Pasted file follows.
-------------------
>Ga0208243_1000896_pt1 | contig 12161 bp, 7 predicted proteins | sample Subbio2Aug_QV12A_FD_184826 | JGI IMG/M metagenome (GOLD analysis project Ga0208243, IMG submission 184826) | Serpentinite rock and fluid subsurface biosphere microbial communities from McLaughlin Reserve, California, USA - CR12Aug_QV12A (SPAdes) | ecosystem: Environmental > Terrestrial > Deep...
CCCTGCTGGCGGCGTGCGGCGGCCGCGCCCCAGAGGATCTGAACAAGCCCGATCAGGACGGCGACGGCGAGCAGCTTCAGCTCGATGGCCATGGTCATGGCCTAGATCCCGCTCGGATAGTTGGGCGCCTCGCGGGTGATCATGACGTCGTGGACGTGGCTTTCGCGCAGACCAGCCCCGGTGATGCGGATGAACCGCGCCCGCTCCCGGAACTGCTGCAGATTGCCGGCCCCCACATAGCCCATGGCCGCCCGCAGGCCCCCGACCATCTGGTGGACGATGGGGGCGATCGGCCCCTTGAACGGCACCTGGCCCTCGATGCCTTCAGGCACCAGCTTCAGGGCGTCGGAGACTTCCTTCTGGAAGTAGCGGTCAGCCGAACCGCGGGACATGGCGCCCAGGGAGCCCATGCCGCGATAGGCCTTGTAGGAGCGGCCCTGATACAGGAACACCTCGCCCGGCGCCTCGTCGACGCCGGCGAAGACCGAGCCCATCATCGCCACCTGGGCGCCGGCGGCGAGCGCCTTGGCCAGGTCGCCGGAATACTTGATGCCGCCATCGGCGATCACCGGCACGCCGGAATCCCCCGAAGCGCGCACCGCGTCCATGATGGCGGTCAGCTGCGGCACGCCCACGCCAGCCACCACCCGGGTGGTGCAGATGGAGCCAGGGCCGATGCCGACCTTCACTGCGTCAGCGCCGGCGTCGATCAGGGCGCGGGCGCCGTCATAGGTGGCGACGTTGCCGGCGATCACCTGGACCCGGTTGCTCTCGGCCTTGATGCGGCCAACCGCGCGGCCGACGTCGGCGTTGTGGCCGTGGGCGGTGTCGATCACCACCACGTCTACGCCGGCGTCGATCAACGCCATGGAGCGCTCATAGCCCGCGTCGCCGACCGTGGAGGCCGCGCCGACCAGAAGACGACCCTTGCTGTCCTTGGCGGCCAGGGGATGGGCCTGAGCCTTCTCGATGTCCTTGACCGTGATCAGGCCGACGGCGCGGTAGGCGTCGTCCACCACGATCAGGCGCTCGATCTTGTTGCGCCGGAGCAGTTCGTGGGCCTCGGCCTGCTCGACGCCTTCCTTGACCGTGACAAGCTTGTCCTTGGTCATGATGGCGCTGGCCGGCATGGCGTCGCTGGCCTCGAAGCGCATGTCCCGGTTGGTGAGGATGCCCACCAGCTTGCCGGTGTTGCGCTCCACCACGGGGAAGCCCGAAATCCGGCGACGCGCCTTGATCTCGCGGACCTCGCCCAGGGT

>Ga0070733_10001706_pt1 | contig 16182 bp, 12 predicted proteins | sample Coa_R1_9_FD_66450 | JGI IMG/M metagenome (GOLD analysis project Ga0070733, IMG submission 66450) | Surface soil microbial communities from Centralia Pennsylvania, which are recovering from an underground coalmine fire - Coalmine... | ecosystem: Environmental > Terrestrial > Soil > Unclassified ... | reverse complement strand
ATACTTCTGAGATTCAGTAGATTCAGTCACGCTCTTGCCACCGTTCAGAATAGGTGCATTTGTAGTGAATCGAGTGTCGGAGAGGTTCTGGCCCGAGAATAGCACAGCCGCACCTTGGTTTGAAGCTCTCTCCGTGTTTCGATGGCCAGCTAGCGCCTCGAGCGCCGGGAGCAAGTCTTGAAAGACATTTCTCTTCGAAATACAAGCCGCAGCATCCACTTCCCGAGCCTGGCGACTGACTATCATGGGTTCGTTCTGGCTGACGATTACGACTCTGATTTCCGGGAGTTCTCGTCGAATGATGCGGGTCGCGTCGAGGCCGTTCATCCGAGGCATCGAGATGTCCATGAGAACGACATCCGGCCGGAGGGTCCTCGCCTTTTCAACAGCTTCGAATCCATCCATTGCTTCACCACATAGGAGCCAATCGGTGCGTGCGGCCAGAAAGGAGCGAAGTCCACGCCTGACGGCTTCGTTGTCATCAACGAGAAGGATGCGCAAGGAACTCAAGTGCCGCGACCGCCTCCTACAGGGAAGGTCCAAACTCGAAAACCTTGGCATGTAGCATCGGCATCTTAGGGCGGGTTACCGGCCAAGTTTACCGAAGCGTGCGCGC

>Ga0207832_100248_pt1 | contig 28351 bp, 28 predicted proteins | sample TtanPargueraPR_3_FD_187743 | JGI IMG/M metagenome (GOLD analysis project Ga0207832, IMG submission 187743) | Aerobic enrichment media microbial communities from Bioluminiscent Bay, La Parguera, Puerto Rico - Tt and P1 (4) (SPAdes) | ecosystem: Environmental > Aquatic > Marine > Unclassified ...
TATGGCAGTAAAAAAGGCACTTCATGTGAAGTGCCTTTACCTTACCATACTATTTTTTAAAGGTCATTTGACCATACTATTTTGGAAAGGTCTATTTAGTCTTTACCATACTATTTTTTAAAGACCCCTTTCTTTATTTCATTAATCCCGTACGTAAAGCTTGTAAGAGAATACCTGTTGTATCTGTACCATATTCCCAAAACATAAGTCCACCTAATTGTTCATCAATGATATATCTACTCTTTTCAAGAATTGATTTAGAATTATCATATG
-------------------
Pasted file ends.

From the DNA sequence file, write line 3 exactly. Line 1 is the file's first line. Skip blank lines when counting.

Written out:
>Ga0070733_10001706_pt1 | contig 16182 bp, 12 predicted proteins | sample Coa_R1_9_FD_66450 | JGI IMG/M metagenome (GOLD analysis project Ga0070733, IMG submission 66450) | Surface soil microbial communities from Centralia Pennsylvania, which are recovering from an underground coalmine fire - Coalmine... | ecosystem: Environmental > Terrestrial > Soil > Unclassified ... | reverse complement strand